Just because the EV market is poised for exceptional growth doesn’t mean all the players will be winners. Blink Charging, for example, might never be highly profitable even when the U.S. charging infrastructure is rapidly developing. The stock of zero-emissions truck company Nikola Corporation has plummeted since a high in June 2020 due to allegations of fraud, the CEO stepping down, and an SEC investigation. To date, the company has not produced a single vehicle but has a $600 million factory under construction.
Tesla stock rose 695% in 2020, wooing some investors and concerning others. Tesla’s price-to-earnings ratio (PE) ended 2020 at over 1,200. By contrast, 25 to 30 is considered a high price-earnings ratio in most industries and as of January 2021, the average PE was only 27.43, according to New York University’s Stern School of Business. Tesla’s is especially high due to large investments in manufacturing capacity and R&D. Investments in R&D totaled $1.5 billion in 2020 alone. As more EVs are introduced, Tesla’s PE will certainly face downward pressure as its currently dominant share of EV revenue is fractured by consumers choosing other carmakers’ electric options.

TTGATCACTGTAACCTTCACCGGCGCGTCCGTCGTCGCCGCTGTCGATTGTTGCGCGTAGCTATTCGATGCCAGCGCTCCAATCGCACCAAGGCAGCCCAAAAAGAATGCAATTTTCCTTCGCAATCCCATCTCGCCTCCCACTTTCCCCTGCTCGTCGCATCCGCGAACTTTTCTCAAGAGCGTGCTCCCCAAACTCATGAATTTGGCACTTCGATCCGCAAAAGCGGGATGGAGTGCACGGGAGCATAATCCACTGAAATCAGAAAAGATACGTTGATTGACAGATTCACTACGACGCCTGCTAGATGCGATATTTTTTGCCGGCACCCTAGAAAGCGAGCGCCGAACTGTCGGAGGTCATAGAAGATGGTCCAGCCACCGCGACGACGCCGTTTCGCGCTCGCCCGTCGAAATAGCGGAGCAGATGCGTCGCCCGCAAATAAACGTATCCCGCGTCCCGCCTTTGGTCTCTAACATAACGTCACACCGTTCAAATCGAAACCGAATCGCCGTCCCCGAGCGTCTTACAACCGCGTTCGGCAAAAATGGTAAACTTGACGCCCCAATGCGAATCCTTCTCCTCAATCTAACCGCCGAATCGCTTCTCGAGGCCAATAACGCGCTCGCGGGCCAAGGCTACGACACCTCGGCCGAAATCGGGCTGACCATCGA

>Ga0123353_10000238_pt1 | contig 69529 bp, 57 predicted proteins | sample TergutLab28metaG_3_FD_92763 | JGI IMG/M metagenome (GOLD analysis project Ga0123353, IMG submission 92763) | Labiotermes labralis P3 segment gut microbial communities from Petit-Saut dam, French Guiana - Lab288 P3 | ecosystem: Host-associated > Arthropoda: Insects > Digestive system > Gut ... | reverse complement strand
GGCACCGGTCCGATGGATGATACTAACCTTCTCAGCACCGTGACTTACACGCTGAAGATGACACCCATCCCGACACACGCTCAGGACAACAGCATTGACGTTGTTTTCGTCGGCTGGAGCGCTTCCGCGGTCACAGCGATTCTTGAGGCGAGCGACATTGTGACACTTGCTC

Tesla currently has factories that are either operational or under construction in Freemont, California; Reno, Nevada; Austin, Texas; Berlin, Germany; and Shanghai. Although their stock could be overvalued, others are optimistic. The company is among the world’s most vertically integrated, and the Reno plant is expected to be the largest building in the world. Tesla is undoubtedly well poised to capture a large share of the EV market if its plans pan out.
Another noteworthy EV manufacturer is Nio, an all-electric Chinese luxury car manufacturer. China is the world’s largest automotive market and EV market, and the company has received support from the Chinese government to keep its operations growing. It is earlier in its growth phase than Tesla but does seem promising. It uses a vehicle swap technology that helps solve the issue of road-trip recharging. Some investors are concerned about the risks associated with investing in a Chinese company.
It’s also possible the traditional automakers, such as GM and Ford will capture a large market share. This seems more likely with GM, who has taken a more aggressive approach to the EV market. Ford did release the Mustang Mach-E but has taken a more cautious approach overall.